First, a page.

1 Timothy 5:8
If any one does not provide for his relatives, and especially for his own family, he has disowned the faith and is worse than an unbeliever.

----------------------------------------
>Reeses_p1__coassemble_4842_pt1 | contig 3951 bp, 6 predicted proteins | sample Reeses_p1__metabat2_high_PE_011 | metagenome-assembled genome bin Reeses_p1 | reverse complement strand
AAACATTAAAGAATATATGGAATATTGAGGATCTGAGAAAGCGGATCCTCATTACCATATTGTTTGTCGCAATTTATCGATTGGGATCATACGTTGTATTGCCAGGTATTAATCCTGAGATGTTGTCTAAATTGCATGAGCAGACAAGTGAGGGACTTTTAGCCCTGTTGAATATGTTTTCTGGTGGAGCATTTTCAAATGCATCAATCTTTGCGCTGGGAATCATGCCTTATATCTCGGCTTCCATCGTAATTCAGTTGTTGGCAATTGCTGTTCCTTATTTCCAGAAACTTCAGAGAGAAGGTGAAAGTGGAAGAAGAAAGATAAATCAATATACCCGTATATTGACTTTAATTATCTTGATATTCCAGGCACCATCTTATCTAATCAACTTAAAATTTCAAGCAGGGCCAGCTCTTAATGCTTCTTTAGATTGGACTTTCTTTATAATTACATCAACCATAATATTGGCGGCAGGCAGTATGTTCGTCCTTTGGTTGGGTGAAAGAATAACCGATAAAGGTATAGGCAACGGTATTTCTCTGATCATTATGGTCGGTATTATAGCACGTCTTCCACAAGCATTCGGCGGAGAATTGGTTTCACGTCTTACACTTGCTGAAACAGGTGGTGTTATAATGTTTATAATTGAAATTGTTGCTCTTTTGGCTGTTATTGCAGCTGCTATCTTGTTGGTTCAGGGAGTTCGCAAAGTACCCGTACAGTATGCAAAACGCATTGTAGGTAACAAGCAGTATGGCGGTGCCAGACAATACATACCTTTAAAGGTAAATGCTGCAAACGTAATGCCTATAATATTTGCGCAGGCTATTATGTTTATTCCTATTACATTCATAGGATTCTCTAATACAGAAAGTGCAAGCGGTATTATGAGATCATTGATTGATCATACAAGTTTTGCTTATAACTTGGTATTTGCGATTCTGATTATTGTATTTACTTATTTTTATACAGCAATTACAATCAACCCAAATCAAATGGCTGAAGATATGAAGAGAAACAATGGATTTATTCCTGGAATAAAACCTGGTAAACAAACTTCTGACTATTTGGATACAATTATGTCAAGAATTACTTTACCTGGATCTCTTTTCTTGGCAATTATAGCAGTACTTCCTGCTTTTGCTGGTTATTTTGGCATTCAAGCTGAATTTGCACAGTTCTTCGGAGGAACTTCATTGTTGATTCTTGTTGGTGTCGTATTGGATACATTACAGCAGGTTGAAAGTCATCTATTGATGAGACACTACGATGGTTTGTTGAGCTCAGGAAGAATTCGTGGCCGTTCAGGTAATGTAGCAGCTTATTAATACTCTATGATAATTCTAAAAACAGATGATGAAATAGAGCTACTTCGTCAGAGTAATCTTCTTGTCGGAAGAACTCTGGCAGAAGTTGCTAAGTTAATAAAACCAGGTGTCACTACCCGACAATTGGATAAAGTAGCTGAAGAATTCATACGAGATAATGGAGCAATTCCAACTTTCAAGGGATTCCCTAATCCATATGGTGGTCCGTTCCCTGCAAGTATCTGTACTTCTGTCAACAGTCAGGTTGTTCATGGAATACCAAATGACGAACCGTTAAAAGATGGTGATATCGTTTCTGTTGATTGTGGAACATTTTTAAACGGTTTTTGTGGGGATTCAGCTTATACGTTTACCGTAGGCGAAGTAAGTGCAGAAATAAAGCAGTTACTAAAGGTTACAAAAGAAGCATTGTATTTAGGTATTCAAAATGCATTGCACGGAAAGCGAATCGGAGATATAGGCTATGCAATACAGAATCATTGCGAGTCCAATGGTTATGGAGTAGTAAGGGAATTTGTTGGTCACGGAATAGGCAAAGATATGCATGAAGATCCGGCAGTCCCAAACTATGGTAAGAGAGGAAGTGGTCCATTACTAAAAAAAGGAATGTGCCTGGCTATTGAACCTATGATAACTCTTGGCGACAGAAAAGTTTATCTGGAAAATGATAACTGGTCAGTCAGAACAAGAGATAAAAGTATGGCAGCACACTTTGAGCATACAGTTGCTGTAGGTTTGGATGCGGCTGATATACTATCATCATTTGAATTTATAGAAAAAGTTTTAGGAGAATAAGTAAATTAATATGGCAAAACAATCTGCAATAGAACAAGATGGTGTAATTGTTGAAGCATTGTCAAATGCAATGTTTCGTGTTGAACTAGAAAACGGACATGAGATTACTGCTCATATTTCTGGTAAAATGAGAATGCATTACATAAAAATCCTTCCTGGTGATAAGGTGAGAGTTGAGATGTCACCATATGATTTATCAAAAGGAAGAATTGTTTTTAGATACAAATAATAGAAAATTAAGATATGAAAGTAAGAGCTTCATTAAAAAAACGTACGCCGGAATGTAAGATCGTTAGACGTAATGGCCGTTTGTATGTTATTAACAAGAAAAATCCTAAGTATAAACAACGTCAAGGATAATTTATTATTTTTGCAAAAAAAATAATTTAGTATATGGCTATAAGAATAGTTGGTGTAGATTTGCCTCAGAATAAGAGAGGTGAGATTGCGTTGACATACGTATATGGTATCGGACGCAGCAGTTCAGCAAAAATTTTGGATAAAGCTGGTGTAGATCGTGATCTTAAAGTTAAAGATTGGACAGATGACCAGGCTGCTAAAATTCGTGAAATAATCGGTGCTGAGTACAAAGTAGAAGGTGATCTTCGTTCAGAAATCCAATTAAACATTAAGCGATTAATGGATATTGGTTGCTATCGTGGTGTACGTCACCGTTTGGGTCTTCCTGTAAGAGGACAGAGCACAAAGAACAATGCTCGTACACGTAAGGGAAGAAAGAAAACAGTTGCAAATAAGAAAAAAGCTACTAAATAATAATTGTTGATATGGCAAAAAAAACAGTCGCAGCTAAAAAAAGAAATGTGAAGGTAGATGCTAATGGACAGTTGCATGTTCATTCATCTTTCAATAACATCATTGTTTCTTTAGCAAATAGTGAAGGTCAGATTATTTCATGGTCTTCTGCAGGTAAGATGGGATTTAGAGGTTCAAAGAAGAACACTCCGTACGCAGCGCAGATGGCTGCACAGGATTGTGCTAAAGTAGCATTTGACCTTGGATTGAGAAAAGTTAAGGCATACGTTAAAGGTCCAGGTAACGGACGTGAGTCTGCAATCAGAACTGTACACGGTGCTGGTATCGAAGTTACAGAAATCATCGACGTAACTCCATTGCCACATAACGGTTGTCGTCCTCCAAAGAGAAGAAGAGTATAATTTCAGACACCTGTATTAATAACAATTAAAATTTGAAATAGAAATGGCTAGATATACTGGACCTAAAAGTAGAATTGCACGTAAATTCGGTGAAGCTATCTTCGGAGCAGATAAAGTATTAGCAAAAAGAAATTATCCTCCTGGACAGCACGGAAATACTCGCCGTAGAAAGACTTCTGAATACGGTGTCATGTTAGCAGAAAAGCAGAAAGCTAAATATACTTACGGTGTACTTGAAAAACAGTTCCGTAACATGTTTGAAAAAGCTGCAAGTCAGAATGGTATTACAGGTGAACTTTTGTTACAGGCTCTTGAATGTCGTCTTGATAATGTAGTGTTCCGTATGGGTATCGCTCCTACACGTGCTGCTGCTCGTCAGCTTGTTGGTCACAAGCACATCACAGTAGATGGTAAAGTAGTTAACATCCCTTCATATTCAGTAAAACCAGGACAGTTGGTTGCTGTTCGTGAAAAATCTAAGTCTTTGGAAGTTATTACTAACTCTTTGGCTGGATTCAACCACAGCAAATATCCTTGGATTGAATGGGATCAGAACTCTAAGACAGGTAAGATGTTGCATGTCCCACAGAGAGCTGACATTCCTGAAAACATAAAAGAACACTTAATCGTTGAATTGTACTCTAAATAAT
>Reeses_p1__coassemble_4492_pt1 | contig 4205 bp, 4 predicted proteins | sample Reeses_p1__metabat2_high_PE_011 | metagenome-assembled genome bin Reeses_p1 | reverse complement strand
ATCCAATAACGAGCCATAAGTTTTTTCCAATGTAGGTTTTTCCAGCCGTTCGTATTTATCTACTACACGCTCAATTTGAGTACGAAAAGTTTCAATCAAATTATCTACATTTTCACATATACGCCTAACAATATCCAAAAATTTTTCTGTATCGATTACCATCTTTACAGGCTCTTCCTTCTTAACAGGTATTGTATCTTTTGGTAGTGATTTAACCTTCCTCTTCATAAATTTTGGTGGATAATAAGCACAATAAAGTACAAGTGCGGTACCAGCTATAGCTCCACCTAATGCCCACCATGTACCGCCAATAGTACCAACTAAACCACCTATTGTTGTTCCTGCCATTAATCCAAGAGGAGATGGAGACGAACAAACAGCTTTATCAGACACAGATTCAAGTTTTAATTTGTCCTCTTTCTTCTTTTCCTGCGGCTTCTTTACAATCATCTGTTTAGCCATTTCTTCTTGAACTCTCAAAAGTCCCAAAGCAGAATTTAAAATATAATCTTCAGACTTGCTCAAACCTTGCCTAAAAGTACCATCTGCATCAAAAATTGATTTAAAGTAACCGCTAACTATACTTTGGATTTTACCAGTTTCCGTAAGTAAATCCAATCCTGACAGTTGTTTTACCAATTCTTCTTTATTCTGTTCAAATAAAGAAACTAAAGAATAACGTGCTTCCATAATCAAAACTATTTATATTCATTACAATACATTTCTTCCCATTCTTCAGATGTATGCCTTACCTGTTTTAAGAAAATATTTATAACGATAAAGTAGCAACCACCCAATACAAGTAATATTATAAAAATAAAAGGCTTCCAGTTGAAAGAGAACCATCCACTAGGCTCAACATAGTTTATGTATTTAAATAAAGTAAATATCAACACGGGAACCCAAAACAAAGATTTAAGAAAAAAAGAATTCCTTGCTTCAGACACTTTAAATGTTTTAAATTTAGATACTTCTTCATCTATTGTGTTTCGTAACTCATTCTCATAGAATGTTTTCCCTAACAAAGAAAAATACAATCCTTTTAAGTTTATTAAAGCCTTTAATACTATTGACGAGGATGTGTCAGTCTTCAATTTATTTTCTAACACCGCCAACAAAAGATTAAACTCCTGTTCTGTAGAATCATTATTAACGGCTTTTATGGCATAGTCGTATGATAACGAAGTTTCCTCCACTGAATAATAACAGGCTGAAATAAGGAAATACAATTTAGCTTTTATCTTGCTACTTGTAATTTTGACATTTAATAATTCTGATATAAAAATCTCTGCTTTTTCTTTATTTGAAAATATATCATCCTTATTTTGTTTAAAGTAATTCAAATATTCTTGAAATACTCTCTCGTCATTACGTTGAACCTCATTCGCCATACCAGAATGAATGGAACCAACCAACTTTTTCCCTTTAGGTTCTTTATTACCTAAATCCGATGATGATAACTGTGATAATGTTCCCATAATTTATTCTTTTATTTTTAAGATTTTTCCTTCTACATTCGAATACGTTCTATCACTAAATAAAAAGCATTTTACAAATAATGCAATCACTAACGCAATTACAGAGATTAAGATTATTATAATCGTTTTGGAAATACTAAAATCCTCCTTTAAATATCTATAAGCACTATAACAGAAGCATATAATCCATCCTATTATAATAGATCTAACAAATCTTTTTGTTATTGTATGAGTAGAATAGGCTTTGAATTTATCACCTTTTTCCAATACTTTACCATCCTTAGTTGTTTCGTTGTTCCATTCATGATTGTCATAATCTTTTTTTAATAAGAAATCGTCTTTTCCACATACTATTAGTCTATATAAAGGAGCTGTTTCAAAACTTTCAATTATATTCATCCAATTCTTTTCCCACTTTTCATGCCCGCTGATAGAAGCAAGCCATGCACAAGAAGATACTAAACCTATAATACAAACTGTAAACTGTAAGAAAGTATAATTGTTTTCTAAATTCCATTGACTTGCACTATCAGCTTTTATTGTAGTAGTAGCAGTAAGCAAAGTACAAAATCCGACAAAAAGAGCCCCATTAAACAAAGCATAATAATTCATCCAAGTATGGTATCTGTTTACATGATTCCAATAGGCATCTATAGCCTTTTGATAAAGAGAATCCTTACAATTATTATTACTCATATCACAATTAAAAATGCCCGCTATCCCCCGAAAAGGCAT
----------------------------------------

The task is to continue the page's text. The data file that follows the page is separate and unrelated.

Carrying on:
We can often fall into the trap of super-spirituality. The notion at the bottom of super-spirituality is that real life is something entirely other than what meets us on Monday morning and that people are something other than the ordinary folks we know and rub shoulders with every day. To the super-spiritual, there is something utterly boring about praying for Aunt Martha’s cold to get better. Instead, all “true” prayers must be high-flown Platonic discourses to God about her “soul.” Now prayers for Aunt Martha’s soul are just dandy. But when they are offered as though all there is to Aunt Martha is her soul, we forget the critical fact that, as Christians, we believe the Word became flesh. Therefore, dirty diapers, head colds, busted transmissions, squalling kids and all the other hoo-hah of so-called “ordinary life” are taken up in the Blessed Trinity and made opportunities to experience the spiritual in everyday life. Those who forget this often get the idea that there is something virtuous about neglecting one’s family in pursuit of “higher things.” They are, in fact, acting like unbelievers (and all the worse because, if they are Christians, they should know better). If, however, we turn our attention to the most intimate theatre of love in which God has placed us — the family — we find that we are prepared to do God’s will beyond the family when it is required. He who does not love his neighbor (and especially his family) whom he has seen cannot love God whom he has not seen.